Instances of students' arrest by Police
In the past few years, the arrests of many students for participating in protests have come to light. In January 2020, the Hyderabad police registered a criminal case against six students of the University of Hyderabad for attempting to take out a rally. The students alleged that thePolice maltreated them, and a complaint was filed without any reason against them. Similarly, Commissioner KT Balakrishnasuomotu registered a case for the offence of sedition against students in Bangalore on the basis of a video clip of them holding placards that said 'free Kashmir'. The Delhi police booked some students of the JamiaMilliaIslamia University, including Umar Khalid, under the Unlawful Activities (Prevention) Act for allegedly conspiring the communal riots that took place during demonstrations against the Citizenship Amendment Act.
Police Clearance Certificate
Having criminal cases registered against oneself can also create a hindrance in obtaining a police clearance certificate (PCC). PCC is an official clearance certificate that is issued to a person by the Police. It is mandatory for immigration purposes, especially when one applies to obtain a visa in a foreign country. Such a visa is required when a student wishes to either study further or work in a country other than India. While giving a clearance, the Police scrutinize the record of the concerned individual, including instances of any criminal behaviour or allegations. Sometimes, a PCC is also made a requirement by individual firms or companies seeking to employ a national of a country other than their own. Thus, when students have, in their past, any association with criminal groups or instances of unethical behaviour or false criminal cases lodged against them, they will not be able to pursue a career abroad.
While the Police has the authority to deny issuing a PCC on the ground of a pending criminal trial, an aggrieved student can file a writ petition under Article 226 of the Constitution to direct the Police to issue a clearance certificate. In DrShahul Hameed Aboobacker v. Regional Passport Officer, it was held that a person could be granted a PCC only in the absence of any adverse information that renders them ineligible for the grant of travel facilities. The pendency of a criminal case is not a reason by itself to render the individual ineligible for grant of travel facilities, and one can obtain the permission of the Court before which the case is pending and then travel abroad.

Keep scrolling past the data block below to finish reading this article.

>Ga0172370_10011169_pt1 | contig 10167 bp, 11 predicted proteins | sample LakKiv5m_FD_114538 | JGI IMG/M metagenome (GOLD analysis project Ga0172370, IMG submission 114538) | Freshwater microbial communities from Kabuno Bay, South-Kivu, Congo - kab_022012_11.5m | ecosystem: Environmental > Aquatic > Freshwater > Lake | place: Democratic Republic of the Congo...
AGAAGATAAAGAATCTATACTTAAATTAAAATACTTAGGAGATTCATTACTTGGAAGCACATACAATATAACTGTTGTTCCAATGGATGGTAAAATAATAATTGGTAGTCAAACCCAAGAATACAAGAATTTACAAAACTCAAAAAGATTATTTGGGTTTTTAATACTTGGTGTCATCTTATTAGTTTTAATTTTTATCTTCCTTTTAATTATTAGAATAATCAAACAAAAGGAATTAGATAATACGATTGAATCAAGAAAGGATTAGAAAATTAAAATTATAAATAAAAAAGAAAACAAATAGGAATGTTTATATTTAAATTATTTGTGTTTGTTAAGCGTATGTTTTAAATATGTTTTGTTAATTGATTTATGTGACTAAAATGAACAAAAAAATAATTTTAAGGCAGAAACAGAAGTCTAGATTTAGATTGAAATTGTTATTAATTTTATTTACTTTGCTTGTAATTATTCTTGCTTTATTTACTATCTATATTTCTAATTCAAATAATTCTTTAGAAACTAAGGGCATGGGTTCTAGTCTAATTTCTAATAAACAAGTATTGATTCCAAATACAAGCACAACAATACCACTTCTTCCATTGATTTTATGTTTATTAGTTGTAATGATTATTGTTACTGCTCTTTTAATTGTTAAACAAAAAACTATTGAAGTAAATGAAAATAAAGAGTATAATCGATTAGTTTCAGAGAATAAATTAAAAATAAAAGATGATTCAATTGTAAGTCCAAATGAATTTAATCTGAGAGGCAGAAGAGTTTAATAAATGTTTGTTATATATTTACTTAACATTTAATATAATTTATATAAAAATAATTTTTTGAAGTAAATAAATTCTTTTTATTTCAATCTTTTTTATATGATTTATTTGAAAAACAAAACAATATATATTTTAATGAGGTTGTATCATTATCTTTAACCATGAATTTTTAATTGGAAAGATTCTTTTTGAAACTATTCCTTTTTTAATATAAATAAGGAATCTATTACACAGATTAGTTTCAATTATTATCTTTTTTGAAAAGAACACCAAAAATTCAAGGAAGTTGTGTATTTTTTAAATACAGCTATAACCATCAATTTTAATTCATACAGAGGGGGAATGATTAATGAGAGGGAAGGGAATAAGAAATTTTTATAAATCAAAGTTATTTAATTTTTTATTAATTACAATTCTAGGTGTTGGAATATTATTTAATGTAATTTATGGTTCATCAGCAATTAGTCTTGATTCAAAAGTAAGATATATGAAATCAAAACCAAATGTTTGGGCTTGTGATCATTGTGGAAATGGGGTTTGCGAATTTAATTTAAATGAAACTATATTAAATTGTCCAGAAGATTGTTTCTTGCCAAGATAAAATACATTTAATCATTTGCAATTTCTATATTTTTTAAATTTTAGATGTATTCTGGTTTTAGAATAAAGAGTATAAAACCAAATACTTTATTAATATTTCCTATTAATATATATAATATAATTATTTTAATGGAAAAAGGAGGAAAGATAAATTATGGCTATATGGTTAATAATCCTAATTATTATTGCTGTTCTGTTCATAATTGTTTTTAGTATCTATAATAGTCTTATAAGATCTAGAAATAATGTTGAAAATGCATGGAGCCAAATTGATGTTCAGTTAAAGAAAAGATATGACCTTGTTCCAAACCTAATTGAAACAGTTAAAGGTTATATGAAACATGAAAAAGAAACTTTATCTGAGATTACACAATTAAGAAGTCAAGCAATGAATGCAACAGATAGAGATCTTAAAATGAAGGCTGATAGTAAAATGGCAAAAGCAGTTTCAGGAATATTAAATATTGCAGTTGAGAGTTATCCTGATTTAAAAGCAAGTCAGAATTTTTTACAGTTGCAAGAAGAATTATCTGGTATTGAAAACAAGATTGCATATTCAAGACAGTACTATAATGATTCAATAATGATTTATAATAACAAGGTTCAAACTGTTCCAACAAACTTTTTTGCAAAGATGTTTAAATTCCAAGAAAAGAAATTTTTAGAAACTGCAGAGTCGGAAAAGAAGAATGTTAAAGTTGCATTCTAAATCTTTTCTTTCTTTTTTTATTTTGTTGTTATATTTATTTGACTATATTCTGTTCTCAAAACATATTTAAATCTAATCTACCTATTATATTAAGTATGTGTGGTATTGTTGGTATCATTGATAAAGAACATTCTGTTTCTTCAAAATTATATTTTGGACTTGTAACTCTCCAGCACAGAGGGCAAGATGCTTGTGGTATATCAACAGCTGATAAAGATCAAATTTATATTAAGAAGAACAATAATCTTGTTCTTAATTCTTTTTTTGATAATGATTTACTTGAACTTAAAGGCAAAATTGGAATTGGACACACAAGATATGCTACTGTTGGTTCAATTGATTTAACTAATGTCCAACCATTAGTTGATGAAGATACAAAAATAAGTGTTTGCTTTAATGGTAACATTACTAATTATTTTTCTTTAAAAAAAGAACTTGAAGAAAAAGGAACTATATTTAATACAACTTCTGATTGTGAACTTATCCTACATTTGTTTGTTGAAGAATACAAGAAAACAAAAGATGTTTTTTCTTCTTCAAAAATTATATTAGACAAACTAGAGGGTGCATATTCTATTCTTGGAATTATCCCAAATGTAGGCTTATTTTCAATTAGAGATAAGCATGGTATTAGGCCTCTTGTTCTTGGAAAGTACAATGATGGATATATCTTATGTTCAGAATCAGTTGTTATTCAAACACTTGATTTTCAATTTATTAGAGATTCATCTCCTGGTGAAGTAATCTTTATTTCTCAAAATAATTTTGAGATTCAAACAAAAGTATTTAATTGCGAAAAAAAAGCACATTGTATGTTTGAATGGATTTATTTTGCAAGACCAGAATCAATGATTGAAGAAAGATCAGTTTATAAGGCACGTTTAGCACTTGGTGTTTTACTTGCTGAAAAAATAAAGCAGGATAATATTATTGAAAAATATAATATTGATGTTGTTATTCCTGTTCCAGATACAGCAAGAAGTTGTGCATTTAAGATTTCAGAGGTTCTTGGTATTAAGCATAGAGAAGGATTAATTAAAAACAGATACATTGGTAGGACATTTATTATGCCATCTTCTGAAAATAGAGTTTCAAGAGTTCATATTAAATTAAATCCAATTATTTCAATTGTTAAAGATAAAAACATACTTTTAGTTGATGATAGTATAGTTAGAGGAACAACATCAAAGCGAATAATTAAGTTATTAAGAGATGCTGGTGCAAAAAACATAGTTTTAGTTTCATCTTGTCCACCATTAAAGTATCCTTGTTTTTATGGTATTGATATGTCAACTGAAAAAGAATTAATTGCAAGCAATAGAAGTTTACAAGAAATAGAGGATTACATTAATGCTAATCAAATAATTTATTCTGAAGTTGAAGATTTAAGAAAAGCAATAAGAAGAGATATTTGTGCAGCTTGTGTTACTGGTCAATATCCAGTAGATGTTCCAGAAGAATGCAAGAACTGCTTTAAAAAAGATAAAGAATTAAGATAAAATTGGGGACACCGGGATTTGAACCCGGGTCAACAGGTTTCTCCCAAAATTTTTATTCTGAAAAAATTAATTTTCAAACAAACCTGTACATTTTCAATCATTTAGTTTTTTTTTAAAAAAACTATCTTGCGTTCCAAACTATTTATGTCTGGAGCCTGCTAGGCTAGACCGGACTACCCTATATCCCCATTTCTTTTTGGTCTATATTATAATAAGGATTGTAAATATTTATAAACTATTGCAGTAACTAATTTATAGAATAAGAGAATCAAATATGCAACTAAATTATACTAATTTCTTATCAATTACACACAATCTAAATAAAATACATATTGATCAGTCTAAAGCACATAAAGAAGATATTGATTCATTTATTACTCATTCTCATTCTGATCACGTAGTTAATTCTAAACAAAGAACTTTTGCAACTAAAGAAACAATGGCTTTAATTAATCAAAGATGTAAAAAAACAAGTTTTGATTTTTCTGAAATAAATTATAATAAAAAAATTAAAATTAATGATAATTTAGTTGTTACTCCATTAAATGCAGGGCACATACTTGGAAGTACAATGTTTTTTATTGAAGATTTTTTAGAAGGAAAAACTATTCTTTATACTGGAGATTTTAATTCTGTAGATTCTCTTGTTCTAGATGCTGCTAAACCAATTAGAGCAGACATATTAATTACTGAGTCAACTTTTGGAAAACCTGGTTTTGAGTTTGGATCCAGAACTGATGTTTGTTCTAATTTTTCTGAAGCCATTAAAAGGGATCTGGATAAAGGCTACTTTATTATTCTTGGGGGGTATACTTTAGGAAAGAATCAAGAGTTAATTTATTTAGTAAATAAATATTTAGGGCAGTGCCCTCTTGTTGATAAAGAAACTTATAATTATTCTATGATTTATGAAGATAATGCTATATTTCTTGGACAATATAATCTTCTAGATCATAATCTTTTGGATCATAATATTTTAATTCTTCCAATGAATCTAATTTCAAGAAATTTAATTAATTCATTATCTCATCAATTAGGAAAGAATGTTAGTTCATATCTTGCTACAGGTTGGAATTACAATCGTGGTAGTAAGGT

Remedies against false FIRs lodged by the Police
The police file fIRs only in cognizable cases, i.e. the cases that do not require an arrest warrant from the Magistrate. False lodging of cases by the Police can severely impact a student's life and career and is an outright abuse of power. It is used as a means to suppress the voices of those who are in an inferior position. Once a criminal complaint or an FIR is filed, there is less possibility that the individual will not be proceeded against. Nonetheless, in such situations, a student can take recourse to the following legal remedies:
1. Quashing of FIR
Under Section 482 of the Code of Criminal Procedure (CrPC), the High Court has an inherent power to 'pass such orders as are necessary to prevent the abuse of process of the Court or secure the ends of justice'. Section 482 bestows the High Court with wide powers, and the Court has been approached on various occasions to quash frivolous FIRs and complaints filed against persons. The Section does not list out any well-defined grounds for quashing of FIR, but the Courts have evolved various considerations to be looked at in such situations. In Prashant Bharti v. NCT of Delhi, the Court held that in petitions for quashing of FIRs, the Court must ascertain whether the material presented by the accused person is sufficient to persuade any reasonable man to believe that the allegations are false or lack any factual basis. It should also be seen whether the continuance of a criminal case will serve the ends of justice or misuse the process of the Court.